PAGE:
October 11, 2022
This past weekend we visited family in Nebraska, including our niece and her husband. We had dinner in their lovely new home, and I have a confession. I had an extreme case of pantry envy. Kitchen envy, too.
Their pantry is the size of my kitchen. Need I say more?
And it was organized, spacious, and beautiful.
I was in love. Or should I say, IN ENVY.
Envy is not an unknown feeling for me. I am an enneagram FOUR and envy is the “sin” or “passion” of this personality type. In this case “sin” is not meant to be viewed as something bad or evil, but rather as the tendency to miss the mark in some way. When experiencing the sin or passion, we lose our center and are not our best selves.
Envy and the Enneagram
First a word about the enneagram.
The enneagram is an ancient system of self-understanding and self-discovery; a tool for personal transformation and development. Pronounced “ANY-a-gram,” the enneagram is a geometric figure that maps out nine fundamental personality types of human nature and their complex relationships.
My husband and I were introduced by a friend to the enneagram many years ago and studying it, returning to its subtleties and complexities over and over has been life-enhancing. The key step is to determine which of the nine personality types one is. After being introduced to the types, I knew almost immediately that I am a FOUR: an individualist or some times called the romantic or artist.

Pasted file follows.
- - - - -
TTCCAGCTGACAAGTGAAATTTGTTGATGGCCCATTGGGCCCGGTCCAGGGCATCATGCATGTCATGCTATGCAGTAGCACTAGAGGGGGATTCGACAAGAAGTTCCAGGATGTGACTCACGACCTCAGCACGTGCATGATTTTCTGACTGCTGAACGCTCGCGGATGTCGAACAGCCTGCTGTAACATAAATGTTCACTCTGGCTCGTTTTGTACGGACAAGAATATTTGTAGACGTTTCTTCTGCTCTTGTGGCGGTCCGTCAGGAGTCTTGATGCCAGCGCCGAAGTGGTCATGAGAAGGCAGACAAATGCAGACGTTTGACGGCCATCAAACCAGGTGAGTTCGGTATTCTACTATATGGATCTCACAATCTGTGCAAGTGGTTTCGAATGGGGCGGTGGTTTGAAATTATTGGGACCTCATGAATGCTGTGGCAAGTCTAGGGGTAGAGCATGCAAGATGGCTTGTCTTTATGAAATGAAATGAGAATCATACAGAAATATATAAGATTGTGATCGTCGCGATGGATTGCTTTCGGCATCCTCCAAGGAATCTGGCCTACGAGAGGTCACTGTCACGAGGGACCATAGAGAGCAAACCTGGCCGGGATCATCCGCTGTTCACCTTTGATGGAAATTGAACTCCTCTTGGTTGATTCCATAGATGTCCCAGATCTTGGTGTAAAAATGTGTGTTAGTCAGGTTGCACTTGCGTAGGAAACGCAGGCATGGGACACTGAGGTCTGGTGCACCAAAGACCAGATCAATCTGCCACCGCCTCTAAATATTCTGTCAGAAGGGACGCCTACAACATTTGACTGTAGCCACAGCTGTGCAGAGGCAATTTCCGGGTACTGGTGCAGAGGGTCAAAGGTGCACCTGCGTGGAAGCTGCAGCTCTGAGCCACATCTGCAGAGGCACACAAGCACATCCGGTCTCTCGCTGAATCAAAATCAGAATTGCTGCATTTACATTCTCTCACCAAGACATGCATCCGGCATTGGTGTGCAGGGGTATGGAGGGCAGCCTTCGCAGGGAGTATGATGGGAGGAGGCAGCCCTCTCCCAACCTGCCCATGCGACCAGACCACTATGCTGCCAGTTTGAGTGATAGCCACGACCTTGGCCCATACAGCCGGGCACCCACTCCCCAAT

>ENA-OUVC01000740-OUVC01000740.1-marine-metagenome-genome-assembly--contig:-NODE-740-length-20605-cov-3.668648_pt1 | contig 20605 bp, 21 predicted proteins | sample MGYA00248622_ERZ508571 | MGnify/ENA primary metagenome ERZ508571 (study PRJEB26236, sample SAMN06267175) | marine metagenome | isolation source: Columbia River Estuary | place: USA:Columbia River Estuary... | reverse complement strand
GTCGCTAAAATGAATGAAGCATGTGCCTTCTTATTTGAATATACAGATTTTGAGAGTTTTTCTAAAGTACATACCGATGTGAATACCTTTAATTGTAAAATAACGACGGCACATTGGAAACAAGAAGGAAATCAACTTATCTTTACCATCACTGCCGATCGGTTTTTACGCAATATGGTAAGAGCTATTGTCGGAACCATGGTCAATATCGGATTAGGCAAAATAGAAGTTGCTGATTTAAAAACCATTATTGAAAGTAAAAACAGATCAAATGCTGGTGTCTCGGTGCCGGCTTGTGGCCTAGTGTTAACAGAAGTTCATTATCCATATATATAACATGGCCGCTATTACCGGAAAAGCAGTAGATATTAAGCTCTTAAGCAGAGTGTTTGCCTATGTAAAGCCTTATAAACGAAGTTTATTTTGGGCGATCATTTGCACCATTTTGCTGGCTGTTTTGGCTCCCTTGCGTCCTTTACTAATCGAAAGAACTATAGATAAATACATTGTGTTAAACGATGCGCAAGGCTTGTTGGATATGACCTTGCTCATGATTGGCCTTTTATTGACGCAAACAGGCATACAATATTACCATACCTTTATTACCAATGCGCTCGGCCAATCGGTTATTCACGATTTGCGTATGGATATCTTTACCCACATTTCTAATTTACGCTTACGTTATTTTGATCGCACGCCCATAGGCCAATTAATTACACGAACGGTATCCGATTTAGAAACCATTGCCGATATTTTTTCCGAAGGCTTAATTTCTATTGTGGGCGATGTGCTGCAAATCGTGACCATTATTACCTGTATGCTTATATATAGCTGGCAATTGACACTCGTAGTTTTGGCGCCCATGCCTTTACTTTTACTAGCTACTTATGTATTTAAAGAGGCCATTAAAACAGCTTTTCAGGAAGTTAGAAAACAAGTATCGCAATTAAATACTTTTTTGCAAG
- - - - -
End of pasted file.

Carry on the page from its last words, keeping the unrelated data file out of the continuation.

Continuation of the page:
Envy is the sin or passion of the four.
Envy is based on the feeling that something is missing. Envy leads Fours to feel that others possess qualities that they lack. Fours long for what is absent but often fail to notice the many blessings in their lives.The Wisdom of the Enneagram, The Complete Guide to Psychological and Spiritual Growth for the Nine Personality Types, by Don Richard Riso and Russ Hudson.
They see immediately who has more style, more class, more taste, more talent, more unusual ideas, more genius than they do. They see who is simpler, more natural, more normal, and ‘healthier’ than they are. There is nothing that a FOUR couldn’t be envious about.The Enneagram, A Christian Perspective by Richard Rohr and Andreas Ebert